They Said What? Where to Draw the Line on Regulating Employee Speech and Activities
Amy J. Zdravecky, Esq.
Can you stop your employees from trash talking the boss on social media? Can your employees go on strike to protest their wages, even when there is no union involved? Can you require your employees to pursue their claims against you in arbitration instead of court? Learn what you can and cannot do when it comes to regulating employee speech and activities.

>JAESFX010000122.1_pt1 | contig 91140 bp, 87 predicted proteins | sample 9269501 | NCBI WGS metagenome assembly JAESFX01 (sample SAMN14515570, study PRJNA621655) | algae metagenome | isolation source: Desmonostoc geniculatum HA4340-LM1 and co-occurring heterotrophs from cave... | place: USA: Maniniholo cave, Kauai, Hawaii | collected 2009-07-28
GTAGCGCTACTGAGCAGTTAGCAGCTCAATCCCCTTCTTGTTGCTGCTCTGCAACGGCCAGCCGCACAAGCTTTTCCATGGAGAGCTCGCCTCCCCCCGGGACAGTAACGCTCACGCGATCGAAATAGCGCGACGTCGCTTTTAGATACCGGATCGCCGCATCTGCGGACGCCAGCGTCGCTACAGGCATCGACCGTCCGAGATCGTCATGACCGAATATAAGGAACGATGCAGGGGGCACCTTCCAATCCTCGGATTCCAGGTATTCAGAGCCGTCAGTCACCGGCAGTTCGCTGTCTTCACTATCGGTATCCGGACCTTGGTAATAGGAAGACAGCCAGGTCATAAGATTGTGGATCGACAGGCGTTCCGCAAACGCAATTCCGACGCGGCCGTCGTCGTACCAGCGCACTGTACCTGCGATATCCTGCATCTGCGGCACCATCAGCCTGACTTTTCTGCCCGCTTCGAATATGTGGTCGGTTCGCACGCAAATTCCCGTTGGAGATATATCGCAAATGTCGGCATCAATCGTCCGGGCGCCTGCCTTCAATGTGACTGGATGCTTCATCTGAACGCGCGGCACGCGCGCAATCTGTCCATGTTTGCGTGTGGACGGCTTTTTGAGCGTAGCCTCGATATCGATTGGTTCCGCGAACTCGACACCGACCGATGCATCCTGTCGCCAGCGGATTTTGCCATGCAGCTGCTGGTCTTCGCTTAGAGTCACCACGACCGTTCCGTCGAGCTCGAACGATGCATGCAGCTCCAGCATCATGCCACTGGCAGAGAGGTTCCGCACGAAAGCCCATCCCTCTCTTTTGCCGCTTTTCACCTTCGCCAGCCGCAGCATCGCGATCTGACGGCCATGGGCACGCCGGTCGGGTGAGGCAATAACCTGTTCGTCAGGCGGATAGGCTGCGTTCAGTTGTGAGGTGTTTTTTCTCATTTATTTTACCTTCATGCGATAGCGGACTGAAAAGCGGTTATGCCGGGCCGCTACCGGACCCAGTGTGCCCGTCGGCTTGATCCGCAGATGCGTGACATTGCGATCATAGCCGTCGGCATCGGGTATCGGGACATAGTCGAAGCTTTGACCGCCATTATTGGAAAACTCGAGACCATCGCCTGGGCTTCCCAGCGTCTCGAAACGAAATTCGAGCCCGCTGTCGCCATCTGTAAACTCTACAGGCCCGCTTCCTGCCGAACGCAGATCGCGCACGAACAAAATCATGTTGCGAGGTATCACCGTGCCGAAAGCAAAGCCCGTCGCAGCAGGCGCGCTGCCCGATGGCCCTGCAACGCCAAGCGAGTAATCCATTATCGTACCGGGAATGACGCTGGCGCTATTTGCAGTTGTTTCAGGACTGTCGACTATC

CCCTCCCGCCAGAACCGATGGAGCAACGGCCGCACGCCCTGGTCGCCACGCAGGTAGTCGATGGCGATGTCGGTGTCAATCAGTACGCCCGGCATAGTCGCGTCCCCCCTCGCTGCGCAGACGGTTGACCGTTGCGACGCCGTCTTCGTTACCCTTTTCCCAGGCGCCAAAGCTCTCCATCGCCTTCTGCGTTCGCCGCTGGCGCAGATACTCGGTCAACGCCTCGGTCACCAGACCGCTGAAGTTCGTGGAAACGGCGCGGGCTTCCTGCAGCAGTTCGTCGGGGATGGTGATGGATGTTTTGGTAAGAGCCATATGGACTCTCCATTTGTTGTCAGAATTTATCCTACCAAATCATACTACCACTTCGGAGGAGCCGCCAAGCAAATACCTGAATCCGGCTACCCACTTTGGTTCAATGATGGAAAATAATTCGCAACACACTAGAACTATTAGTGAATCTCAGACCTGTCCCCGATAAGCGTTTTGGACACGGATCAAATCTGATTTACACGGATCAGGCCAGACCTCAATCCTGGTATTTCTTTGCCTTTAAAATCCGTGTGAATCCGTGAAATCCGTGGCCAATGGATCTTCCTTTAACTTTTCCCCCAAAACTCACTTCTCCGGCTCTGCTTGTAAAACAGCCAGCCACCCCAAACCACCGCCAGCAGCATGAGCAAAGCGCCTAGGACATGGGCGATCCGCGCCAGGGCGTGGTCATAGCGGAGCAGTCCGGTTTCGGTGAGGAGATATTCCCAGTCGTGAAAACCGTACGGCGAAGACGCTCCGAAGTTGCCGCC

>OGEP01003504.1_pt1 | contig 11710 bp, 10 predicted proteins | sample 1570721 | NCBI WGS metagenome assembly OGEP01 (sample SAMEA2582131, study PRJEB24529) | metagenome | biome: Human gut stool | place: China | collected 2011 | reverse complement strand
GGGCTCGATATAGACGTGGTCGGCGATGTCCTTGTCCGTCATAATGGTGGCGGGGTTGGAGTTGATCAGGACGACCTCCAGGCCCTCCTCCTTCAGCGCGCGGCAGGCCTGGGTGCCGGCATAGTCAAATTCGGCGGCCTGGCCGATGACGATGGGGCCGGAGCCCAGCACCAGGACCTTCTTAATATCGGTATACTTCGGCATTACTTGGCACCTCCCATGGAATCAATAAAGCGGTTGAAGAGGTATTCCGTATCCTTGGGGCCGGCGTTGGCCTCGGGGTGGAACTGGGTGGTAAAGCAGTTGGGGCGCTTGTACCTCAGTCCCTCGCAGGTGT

Amy J. Zdravecky is a Partner in the Labor & Employment Practice Group of Miller Canfield. She represents employers throughout the country in traditional labor relations and employment law matters with an emphasis on National Labor Relations Board proceedings, union-organizing drives and NLRB-conducted elections, arbitrations, collective bargaining and other contract negotiations and employment discrimination matters. Ms. Zdravecky has extensive experience in the hospitality, transportation, warehousing, healthcare and manufacturing industries. She also counsels and trains clients on how to improve positive employee relations, union avoidance, collective bargaining strategies and dealing with unions with confidence for union-represented employers, sexual harassment and compliance with various federal and state employment laws, including Title VII, the Americans with Disabilities Act (ADA), the Age Discrimination in Employment Act (ADEA), the Family and Medical Leave Act (FMLA) and the Fair Credit Reporting Act (FCRA). She is a member of the Illinois and George Bar Associations; and is admitted to practice before the U.S. District Court (Northern District of Illinois, Middle District of Georgia, Northern District of Georgia) and the U.S. Court of Appeals. Ms. Zdravecky is a frequent speaker on labor and employment topics and has been a contributing editor for publications including "Developing Labor Law (6th Edition)", 2007-2013; "The Labor Lawyer", ABA Section of Labor and Employment Law, Summer 2006; and "ABA Journal of Labor and Employment", ABA Journal of Labor and Employment Law, Spring 2014.
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